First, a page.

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Meet Robert Watts of Light Sail VR

Today we’d like to introduce you to Robert Watts.

Robert, can you briefly walk us through your story – how you started and how you got to where you are today.
Light Sail VR is a live-action and interactive immersive media company. We create VR, 360 and 180 content for studios, brands, agencies and consumers. My business partner Matthew Celia and I founded the company in 2015 in the early days of this generation of VR. We were looking at all of the content that was coming out at the time and sadly finding a plethora of tech demos and one-off experiences with no real sense of story.

Matt and I have been friends since our film school days at Chapman University, and the idea of a piece of content without conflict, compelling characters or a visceral and emotional connection to the piece, makes for a bad piece of content. There’s no story!

Sure you can get someone into a headset, but after about 10 seconds of looking around, if you don’t have a story your audience is going to get bored. Thus we decided to open Light Sail VR with the mantra that everything we create would put the story first.

Not surprisingly clients and consumers responded positively. We found early success with one of our first pieces, the Paranormal Activity 360 Séance that we created for Paramount Pictures. This was a live-action ‘ in-universe/original content’ piece that was used as a VR marketing piece for the digital release of Paranormal Activity: The Ghost Dimension. Fans loved it and it went viral, receiving over 10 million views across YouTube and Facebook. From there we continued to create narrative-driven works for clients such as GoPro, Google, Princess Cruises and The National Parks Service, trying to push the boundaries of virtual reality storytelling further with every piece we created.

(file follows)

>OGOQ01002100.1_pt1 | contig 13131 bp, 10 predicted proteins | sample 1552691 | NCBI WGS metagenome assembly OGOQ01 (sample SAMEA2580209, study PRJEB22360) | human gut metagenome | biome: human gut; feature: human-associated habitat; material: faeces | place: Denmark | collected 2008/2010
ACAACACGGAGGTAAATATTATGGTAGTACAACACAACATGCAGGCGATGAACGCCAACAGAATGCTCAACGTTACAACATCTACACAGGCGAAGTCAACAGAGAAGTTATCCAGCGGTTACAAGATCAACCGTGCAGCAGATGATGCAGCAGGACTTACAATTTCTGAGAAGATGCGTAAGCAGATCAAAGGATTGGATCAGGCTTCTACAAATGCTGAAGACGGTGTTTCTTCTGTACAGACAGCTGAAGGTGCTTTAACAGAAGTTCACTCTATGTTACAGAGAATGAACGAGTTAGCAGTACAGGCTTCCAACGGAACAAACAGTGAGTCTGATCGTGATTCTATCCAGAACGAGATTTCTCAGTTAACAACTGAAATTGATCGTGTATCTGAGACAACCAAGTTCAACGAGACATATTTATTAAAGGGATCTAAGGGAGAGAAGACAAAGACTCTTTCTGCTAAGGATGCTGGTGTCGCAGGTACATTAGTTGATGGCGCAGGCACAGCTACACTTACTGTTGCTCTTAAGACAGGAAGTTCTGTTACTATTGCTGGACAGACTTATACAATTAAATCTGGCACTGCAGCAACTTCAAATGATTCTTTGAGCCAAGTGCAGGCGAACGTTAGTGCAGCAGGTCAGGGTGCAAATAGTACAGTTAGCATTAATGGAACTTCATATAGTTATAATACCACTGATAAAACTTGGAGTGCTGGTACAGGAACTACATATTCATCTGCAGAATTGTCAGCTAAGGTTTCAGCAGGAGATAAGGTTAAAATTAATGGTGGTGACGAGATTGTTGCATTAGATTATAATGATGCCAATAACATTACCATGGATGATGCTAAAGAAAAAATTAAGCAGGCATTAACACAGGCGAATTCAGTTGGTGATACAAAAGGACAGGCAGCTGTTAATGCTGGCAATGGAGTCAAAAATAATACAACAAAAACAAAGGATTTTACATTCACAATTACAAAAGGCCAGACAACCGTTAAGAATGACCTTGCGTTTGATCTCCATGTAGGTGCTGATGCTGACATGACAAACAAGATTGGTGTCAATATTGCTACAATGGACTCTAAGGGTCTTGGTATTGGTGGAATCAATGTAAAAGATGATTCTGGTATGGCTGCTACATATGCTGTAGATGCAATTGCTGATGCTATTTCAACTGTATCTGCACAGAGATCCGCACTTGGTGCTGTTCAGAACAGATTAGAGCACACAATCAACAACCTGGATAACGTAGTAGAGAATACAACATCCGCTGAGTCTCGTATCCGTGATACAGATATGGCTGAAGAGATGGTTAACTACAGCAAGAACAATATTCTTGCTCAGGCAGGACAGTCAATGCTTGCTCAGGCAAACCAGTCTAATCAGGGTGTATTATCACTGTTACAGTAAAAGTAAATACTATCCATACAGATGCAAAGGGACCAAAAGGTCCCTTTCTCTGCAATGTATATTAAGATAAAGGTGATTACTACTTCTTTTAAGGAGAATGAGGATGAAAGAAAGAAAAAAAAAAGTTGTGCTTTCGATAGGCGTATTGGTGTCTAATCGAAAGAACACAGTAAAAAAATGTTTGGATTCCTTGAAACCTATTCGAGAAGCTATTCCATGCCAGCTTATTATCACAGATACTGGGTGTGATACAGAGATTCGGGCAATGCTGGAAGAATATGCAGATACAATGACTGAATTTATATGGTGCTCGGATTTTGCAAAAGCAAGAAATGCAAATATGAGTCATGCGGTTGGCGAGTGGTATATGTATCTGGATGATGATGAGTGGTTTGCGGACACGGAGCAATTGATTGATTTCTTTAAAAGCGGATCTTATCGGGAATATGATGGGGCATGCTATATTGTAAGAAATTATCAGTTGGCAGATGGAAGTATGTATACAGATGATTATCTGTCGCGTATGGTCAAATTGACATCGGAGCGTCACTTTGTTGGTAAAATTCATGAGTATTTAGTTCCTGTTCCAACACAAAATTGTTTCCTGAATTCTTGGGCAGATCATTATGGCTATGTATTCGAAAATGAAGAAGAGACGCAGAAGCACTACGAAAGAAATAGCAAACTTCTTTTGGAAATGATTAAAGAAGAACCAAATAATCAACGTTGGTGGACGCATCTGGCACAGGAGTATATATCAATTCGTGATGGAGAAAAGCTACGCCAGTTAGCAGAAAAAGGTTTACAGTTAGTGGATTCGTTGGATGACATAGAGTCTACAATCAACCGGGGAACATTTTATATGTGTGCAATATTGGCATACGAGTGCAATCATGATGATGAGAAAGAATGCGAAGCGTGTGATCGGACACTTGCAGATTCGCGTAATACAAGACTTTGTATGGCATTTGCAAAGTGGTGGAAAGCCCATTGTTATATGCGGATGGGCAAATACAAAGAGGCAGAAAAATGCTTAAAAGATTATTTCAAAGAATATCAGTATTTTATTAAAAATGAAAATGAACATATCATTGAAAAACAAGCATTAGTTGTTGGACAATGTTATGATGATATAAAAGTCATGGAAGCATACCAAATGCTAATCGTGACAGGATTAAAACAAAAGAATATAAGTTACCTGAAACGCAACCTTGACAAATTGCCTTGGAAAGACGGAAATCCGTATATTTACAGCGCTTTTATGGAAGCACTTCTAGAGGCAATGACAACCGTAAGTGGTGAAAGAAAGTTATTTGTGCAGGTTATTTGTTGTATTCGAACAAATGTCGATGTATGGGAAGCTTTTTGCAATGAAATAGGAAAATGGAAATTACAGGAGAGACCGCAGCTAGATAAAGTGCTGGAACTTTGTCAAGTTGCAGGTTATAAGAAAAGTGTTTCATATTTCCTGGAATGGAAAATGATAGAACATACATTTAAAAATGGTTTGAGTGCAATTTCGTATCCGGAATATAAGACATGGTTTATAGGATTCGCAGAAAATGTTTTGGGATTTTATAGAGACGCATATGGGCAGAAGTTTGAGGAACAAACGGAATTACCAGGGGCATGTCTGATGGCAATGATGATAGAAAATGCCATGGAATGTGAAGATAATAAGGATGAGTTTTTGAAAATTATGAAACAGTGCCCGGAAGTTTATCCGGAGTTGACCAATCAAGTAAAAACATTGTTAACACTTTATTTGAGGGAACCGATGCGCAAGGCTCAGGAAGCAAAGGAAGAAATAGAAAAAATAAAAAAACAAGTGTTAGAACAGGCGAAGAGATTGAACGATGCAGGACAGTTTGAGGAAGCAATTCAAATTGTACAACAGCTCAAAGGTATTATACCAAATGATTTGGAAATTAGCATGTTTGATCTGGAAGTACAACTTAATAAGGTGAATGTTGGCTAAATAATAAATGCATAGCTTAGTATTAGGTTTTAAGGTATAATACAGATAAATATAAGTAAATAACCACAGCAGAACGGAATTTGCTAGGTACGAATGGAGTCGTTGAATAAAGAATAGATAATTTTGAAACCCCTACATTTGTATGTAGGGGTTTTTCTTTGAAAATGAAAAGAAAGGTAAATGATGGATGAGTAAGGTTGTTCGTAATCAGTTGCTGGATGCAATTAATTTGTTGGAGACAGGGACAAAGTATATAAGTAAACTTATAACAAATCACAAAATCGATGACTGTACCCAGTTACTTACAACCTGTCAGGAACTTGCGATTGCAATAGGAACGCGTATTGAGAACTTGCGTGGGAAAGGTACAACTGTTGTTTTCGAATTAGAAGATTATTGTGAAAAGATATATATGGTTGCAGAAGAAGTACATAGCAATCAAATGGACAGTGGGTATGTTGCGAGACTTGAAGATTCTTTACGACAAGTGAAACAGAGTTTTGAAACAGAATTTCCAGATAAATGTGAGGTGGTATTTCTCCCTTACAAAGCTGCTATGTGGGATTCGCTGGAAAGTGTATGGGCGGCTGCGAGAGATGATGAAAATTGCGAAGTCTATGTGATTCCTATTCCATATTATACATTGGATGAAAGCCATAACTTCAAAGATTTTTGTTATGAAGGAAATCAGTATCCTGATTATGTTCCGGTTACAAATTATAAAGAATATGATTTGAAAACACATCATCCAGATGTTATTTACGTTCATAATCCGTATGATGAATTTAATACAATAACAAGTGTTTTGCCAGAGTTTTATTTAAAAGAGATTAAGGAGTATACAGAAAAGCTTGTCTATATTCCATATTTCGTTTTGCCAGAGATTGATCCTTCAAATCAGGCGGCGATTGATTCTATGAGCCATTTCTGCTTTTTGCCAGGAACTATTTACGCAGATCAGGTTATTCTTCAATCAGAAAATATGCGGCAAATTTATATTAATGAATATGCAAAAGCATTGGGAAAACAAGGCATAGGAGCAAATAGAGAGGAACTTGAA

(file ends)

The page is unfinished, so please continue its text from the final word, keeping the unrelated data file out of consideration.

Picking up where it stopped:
The future for Light Sail VR involves the creation of standalone IP that’s native to the VR medium, which means the best way of watching is in VR. We recently launched our first IP, a live-action interactive horror project called Speak of the Devil on Oculus Rift. Speak of the Devil is a hybrid of a movie and a game and is a ‘choose-your-own-adventure’ narrative with over 50 locations to explore, 13 unique endings and only one way out.

Speak of the Devil is also available on Oculus Go, Samsung Gear VR, and Google Daydream View and will eventually make its way to all platforms. If horror isn’t your thing, you can check out our latest VR180 show ‘Now Your Turn’ on Geek & Sundry, which is a fun, short-form play through of board games. You can find it on Geek & Sundry’s YouTube channel.

Ultimately we consider ourselves entertainment focused immersive storytellers, so as the world of immersive media evolves into AR, MR volumetric/ light field, and AI interactivity, you can bet we’ll be there figuring out how to tell awesome stories.

Great, so let’s dig a little deeper into the story – has it been an easy path overall and if not, what were the challenges you’ve had to overcome?
The current problems for VR are threefold: 1) technology 2) content 3) discoverability.

The technology of VR is currently expensive and to be honest, bulky. We’re essentially at the Gordon Gekko cell phone level of VR technology. Consumers are used to sleek iPhones and seamless interactions with apps. However, the underlying technology is getting smaller/lighter, faster, and cheaper with each passing year. The stand-alone Oculus Go just launched for only $199. People don’t realize it took 10 years for the iPhone to get to what it is today. Now we can’t live without our smartphone. VR is the same way.